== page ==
Last week, I promised to finish up the post topic covering green spaces in western London. Now I honestly wish I had time to hit Kew Gardens, which seems really worth the trip with has a varied array of programming throughout the year, however, my schedule and weather have conspired against me.

Still, yesterday I managed to sneak out in the morning before a late work function to see two final green spaces: Chiswick House and Gardens and Gunnersbury Park.

Overall, this trip only took about 5 hours including travel to and between locations and, truth be told, travel took most of the trip.

Chiswick House and Gardens

Chiswick House, London. December 2015.

I chose this spot because of the pictures in this buzzfeed list (where I heard of most of the green space locations I’ve visited these past months.) It is just as lovely as the pictures.

Again, since its winter, things are a bit thinner all over, but it’s a lovely area with sights made for pictures (there are literal frames and posted cards explaining the sites viewed through them well worth the reading).

The house is closed for winter so in all the walk took little over an hour, wandering through the park.

My favorite spot was the conservatory which was great for pictures, though it is small.

If you want a longer stay, I’d recommend coming in summer when you can take a day to hang out and view the house.

The walk between these two parks is about 45 minutes and is relatively straight forward. If you go from Chiswick to Gunnersbury like I did, make sure you are on the left side of the street otherwise you’ll have a further walk and stairs to get into the park.

Gunnersbury Park

Standing ruins. Gunnersbury Park. December 2015.

The park is great if you are looking for a space to play football or other field games or go putting around the green, however, in its current state, photo junkies like me may as well skip it.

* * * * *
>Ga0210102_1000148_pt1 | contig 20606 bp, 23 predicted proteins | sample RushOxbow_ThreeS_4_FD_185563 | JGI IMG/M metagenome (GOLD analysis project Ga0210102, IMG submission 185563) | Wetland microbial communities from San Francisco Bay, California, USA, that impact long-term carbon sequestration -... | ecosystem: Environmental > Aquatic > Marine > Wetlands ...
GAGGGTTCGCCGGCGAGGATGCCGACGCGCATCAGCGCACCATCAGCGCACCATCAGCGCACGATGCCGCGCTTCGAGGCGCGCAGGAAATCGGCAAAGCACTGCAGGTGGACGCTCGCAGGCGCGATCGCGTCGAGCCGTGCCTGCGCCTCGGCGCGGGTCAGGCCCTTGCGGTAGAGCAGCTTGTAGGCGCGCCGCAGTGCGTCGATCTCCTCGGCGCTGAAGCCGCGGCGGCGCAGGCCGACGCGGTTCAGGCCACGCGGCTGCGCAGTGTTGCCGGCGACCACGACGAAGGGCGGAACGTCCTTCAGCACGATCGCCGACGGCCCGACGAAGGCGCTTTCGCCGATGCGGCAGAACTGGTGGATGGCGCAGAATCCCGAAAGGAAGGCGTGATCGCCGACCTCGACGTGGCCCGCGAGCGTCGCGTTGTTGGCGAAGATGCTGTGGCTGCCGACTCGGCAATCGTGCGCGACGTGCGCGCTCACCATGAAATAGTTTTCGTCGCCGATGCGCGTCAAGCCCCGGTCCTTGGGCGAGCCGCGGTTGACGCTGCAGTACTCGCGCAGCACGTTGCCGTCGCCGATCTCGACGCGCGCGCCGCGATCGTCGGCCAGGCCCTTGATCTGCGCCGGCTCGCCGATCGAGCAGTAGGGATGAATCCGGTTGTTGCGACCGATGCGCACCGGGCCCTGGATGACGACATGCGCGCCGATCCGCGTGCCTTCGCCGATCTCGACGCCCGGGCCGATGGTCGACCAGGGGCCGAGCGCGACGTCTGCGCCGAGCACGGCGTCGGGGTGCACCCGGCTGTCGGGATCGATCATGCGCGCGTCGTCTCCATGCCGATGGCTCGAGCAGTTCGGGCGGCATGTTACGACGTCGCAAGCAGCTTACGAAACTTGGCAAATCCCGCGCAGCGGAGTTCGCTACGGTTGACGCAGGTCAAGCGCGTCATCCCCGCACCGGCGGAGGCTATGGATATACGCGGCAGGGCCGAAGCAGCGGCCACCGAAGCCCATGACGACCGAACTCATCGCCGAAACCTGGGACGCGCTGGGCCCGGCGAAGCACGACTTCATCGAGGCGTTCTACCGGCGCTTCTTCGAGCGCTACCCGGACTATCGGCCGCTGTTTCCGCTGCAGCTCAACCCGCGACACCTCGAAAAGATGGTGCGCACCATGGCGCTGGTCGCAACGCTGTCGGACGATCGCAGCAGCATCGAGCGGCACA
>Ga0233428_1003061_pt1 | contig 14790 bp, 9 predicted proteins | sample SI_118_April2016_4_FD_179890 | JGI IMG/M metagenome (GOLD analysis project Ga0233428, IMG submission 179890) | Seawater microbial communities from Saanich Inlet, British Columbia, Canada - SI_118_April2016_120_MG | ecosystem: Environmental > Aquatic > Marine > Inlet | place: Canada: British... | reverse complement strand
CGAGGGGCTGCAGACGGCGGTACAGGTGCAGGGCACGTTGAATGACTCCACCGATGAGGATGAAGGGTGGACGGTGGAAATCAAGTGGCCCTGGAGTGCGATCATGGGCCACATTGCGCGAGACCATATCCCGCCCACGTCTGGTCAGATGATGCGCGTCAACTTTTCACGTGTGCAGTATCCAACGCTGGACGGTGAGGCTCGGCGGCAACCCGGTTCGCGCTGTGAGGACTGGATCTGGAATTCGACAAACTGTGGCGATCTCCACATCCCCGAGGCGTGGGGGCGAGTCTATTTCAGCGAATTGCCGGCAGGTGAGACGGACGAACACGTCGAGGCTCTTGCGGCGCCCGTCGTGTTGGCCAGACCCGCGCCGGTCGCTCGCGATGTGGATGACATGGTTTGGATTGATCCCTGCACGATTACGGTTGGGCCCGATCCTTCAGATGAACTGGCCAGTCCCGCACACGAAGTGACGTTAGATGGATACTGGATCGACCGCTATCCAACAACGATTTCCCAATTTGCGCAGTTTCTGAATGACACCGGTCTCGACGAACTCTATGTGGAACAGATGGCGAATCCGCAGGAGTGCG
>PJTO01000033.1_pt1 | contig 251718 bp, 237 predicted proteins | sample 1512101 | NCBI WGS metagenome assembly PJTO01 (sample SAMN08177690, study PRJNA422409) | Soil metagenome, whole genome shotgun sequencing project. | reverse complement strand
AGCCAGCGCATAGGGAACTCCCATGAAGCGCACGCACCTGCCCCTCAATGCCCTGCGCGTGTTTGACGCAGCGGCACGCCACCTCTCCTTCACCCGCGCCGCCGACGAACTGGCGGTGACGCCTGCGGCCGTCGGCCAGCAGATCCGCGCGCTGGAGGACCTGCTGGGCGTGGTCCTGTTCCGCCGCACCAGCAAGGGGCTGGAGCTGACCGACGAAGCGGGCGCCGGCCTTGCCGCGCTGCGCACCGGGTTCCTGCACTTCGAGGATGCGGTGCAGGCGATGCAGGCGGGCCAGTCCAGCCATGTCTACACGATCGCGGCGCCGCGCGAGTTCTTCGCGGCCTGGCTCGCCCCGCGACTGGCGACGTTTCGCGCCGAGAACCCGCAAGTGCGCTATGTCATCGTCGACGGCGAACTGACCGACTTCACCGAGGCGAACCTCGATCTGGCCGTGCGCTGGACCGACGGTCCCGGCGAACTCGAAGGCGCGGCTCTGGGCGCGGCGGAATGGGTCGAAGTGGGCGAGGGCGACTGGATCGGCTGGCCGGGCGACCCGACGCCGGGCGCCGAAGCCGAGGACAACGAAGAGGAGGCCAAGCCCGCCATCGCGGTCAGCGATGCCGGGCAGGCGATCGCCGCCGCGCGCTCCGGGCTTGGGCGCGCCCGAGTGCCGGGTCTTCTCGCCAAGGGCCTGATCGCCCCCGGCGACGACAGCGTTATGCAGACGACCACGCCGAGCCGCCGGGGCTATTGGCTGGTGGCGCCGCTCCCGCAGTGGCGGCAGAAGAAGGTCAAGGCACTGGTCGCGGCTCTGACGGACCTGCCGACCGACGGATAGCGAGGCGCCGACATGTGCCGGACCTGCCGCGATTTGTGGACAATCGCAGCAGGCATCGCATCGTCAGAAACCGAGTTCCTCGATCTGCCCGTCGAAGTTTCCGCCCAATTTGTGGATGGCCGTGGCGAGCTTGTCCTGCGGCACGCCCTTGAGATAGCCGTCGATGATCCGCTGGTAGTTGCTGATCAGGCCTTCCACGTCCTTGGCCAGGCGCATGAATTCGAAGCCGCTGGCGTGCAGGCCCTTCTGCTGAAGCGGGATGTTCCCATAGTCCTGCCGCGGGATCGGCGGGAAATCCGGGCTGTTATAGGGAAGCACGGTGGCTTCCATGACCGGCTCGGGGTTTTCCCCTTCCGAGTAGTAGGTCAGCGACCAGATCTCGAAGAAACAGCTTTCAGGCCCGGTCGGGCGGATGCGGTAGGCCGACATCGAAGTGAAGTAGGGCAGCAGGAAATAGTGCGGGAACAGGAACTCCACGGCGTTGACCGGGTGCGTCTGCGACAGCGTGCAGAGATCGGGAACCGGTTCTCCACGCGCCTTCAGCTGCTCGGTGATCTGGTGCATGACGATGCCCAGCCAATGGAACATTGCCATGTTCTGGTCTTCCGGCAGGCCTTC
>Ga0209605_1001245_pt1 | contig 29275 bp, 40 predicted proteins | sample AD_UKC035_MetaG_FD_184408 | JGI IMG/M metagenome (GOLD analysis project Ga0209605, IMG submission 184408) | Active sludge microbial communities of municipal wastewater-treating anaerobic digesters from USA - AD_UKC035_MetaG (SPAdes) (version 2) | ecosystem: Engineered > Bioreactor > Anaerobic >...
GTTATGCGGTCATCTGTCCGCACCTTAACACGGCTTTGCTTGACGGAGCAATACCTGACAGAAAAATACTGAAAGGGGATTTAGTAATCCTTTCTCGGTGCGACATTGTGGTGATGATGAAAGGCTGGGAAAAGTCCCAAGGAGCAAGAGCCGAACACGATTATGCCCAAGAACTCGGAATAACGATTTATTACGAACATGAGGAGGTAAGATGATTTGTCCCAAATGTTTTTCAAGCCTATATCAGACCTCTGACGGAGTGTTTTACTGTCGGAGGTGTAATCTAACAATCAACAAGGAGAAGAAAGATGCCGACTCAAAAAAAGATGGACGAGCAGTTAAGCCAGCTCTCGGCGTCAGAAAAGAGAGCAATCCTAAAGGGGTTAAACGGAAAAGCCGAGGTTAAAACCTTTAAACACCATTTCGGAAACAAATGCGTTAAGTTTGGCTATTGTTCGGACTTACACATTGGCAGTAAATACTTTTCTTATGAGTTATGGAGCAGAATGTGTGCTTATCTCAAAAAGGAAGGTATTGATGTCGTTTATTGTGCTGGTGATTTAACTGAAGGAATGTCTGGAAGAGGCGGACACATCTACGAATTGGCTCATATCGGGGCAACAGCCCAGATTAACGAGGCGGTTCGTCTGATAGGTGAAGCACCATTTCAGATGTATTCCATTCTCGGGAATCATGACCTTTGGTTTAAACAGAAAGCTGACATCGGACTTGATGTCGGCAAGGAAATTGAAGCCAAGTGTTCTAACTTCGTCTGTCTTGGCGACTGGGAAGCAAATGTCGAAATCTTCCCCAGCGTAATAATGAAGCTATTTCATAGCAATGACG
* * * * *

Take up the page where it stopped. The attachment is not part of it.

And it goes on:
The whole park is basically under construction, or at least 95% of anything you’d want to photograph. The main website talks about the museum being closed for construction, but it is so much bigger than I could have imagined.

Once all the construction is done, this park should be an absolutely beautiful place to shoot, but for now, its a walk through flat grass.

Summing up the two days in the western greens:

Knowing what I know now, I’d say you can hit all of these spots in one day in spring or summer when their hours are longer if you do a lot less wandering (or getting lost) than I did.

My other recommendation is looking at a two day trip adding a few more stops, like those I mentioned last week as well as Syon Park.

But that’s all from me while out here living in London. I’ve loved it all and hope you have as well.

This is Leave on the Wind, helping you soar.



Last Green Spaces…

Long Green (Chain) Walks…

… a four-in-one kind of day.

Finding Green in the Grey City. Horniman Gardens, London. November 2015.

The problem with the winter cold and coming up on the end of my time here is that I don’t end up going out as much as I would like to. Also, time passes more quickly than expected so it seems impossible that my long day running through part of the Green Chain Walk in London was already three weeks ago.

While the north of London has its share of forest stops to wander through, if you are a fan of green park spaces (and a few forests as well), practically everywhere along southern London is an easy distance from a decent number of green space networks. I’m slowly but surely trying to make my way through them.

Last week, I looked at Morden Hall Park, but this week I’m looking at a close network along the Green Chain Walk through Crystal Palace Park, Horniman Gardens (and Museum), Dulwich Park, and Sdyenham Hill Wood.

I was only in Dulwick Park for a short time (and accidentally; I got a little loss) after a shortcut through Sdyenham Hill Park went awry due to a closed pass, but Crystal Palace Park and The Horniman Gardens really make the trek to this part of London worth it all.

So to break it down:

Dinosaur Pond. Crystal Palace Park, London. November 2015.

Crystal Palace Park is a massive green space which is filled with all sorts of sights and events you can attend throughout the year. Even when there are no events on, the park is filled with walks like Darwin and the Dinosaurs walk with an audio guide offered through Audiotrails. This trail moves throughout the park with easy numbering following the evolution of these statues, like this large dinosaur specific waterway.

Near the center of the park, there is also a maze whose history is detailed in the large sign outside the entrance. It shouldn’t take more than an hour (and that is if you get really lost!) to complete with nice placards to follow throughout. At the very least, this is a great photo spot!